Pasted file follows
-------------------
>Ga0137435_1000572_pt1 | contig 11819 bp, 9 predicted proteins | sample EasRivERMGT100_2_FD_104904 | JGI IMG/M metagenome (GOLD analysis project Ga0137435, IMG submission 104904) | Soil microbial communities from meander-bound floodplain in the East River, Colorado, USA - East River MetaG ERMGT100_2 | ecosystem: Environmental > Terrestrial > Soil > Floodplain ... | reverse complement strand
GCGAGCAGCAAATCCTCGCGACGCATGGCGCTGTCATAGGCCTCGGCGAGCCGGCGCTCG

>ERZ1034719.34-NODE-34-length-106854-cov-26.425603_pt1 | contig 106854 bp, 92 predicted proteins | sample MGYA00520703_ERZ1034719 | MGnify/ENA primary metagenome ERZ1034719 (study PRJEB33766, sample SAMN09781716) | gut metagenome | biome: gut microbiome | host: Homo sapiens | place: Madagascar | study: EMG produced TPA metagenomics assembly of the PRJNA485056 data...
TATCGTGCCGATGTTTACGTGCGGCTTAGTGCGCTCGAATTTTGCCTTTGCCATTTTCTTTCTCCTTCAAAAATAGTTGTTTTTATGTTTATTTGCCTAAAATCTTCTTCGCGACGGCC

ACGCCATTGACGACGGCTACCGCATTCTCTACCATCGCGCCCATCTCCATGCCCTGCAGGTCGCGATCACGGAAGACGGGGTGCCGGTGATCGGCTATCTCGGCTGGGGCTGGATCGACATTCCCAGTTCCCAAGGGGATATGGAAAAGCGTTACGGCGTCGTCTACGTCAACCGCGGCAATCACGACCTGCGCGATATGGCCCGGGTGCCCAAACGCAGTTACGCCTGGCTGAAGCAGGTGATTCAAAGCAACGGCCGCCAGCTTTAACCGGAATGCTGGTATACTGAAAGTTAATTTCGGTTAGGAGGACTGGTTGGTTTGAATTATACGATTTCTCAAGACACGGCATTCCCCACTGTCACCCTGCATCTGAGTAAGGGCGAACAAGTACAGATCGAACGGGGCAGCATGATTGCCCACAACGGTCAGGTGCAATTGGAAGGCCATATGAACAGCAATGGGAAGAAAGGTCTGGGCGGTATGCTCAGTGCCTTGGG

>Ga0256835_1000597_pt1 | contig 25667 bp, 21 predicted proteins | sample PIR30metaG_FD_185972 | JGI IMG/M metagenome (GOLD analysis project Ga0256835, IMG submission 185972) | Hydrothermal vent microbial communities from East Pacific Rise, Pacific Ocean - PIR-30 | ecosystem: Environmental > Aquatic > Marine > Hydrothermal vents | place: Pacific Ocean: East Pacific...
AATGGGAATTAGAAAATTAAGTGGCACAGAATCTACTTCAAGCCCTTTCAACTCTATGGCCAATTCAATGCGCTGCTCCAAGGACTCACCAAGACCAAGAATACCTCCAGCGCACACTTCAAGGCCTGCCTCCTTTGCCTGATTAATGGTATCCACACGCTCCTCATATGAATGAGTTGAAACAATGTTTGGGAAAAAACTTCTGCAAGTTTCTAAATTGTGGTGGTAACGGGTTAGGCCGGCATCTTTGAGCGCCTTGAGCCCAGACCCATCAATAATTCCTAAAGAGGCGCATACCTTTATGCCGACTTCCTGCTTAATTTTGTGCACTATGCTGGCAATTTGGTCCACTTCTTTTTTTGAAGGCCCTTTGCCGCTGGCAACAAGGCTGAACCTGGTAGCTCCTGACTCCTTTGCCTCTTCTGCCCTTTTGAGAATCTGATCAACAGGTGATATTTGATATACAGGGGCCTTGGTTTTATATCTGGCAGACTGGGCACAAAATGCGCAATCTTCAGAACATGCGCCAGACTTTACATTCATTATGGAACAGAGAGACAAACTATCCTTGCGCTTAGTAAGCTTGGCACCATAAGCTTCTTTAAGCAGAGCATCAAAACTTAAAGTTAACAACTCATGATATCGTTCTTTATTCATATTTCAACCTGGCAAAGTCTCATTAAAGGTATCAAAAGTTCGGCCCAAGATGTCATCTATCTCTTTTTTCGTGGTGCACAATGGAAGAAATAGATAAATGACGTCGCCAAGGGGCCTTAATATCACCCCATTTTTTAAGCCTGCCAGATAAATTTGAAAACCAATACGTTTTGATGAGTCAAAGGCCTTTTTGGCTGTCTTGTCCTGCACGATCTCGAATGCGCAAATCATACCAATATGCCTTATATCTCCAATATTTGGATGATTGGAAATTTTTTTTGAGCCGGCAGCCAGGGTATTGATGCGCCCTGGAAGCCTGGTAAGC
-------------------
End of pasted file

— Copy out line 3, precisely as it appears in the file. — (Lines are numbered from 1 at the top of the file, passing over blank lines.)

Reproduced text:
>ERZ1034719.34-NODE-34-length-106854-cov-26.425603_pt1 | contig 106854 bp, 92 predicted proteins | sample MGYA00520703_ERZ1034719 | MGnify/ENA primary metagenome ERZ1034719 (study PRJEB33766, sample SAMN09781716) | gut metagenome | biome: gut microbiome | host: Homo sapiens | place: Madagascar | study: EMG produced TPA metagenomics assembly of the PRJNA485056 data...